Whose model sat for Adams one snow-locked week.


But from a middle-distance, eye and neck,

Flowering cheek and pied jewelry,

Her unmoved glistening lips seem to enact,

In cold perfection, warm reality.

Did that young lady on her sculpture stare

Preferring it to her face in a mirror?


This piece, some fifty others from Detroit,

Like us have come to Dublin for a time,

And looking on them here gives each a slight

Fraternal kinship we would never find

If we walked by them in that old museum’s

Muted familiarity of home.


For Adams and his peers the trade of art

Must have itself seemed an imported thing:

Threatening, rarified, and set apart

Like thorned peaks of the Swiss Alps rupturing

Above the folded skin of clouds.  They ripened

Such borrowed fancies to an archetype.


So, too, that Boston heiress took the lotGardner Museum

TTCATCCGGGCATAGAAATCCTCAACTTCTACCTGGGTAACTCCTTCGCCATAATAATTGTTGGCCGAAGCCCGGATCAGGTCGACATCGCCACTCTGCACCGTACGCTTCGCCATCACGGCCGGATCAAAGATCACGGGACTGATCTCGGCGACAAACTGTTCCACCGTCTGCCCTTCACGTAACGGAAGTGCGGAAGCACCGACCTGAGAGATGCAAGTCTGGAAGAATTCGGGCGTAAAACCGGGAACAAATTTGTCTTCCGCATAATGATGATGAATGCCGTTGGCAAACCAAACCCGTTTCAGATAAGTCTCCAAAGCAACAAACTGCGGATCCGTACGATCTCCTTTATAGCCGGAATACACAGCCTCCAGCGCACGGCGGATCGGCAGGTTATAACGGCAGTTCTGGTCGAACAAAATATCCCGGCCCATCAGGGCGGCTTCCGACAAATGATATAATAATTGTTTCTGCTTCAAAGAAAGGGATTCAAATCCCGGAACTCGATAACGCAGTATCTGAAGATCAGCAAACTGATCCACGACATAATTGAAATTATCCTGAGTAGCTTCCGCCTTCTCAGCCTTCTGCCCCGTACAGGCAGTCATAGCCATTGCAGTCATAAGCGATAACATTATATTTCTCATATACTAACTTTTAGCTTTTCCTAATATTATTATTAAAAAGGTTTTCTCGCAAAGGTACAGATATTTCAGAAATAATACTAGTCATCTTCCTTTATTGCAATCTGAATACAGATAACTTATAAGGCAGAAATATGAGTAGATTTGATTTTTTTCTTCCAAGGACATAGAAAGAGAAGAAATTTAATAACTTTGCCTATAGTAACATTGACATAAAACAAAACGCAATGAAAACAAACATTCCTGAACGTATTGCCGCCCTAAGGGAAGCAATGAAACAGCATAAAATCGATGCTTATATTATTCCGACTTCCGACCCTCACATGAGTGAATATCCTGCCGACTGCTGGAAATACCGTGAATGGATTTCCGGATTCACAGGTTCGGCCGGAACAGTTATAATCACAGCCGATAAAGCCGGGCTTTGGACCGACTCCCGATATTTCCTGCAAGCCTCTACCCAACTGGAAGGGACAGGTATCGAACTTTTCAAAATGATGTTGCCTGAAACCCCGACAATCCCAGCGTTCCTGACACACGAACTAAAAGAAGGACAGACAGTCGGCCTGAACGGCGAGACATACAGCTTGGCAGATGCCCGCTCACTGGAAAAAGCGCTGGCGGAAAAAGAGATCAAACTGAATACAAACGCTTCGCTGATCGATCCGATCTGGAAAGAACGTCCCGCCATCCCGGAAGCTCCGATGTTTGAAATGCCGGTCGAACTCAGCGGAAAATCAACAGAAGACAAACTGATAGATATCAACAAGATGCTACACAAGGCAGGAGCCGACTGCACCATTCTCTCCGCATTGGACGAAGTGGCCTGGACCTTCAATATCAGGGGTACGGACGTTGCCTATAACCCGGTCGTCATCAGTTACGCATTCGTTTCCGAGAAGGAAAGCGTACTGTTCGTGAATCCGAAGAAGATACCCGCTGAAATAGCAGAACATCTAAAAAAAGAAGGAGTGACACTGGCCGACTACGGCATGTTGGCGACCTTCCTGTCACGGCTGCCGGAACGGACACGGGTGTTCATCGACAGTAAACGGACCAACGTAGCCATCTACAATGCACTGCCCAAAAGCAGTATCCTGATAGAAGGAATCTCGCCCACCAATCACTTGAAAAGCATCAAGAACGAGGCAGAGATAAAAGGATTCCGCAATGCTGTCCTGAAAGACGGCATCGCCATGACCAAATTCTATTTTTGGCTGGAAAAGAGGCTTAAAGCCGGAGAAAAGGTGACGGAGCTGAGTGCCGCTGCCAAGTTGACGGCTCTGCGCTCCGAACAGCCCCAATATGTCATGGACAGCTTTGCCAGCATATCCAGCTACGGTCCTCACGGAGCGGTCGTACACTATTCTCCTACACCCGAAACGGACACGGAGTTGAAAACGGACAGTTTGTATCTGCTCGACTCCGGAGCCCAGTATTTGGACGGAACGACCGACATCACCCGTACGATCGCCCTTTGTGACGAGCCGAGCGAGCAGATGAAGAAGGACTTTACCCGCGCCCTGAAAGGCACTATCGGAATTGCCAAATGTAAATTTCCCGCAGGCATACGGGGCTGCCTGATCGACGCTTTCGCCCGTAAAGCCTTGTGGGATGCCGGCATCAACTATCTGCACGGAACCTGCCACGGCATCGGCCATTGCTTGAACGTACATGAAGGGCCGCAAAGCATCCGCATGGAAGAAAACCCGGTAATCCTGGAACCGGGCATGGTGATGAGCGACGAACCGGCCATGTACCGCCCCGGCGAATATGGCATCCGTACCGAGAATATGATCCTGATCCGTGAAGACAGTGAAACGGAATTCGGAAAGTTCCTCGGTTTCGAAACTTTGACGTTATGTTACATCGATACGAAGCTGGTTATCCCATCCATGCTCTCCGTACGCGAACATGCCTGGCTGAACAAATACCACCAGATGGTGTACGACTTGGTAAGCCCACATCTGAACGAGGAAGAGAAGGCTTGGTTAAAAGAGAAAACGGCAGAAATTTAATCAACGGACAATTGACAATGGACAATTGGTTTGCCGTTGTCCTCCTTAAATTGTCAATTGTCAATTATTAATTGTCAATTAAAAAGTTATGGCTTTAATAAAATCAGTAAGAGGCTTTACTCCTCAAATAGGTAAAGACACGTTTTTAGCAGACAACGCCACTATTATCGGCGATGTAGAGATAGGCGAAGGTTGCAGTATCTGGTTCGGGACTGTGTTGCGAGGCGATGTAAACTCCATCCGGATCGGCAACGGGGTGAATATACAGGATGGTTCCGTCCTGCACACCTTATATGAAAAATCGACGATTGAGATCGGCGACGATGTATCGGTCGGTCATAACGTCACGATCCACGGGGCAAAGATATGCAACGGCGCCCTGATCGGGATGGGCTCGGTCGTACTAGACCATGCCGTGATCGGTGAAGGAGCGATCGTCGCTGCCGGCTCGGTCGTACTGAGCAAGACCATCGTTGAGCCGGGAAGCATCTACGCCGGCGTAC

To line her corridors of Italian stone.

Her gardens flourish near old pictures bought

From needy seigneurs in a rotting Rome.

For that servile gift she will be ever praised

Though Rembrandt hasn’t yet been “naturalized.”


Cross town, this genteel figure held her pose

Till all the academic strains of time

Had found, in Adams’ hand, a tense repose.

His predecessors helped him see a line

(At least he hoped) in that too living flesh,

And haunted his work into consciousness.


Most difficult work is undergone in fear

Of some misunderstood authority

Whose echoed voice, despite itself, doesn’t tear

Obedience from originality:

The distance of a carpet’s breadth or sea’s

Leaves room for brilliance in naïveté.


And yet, on this isle more than any other,

Remembering the five pounds Victoria gave,Famine Victims

And how she came, purblind and ruffled visitor,

But once, carried above the hungry graves,

I know that a small channel’s distance lends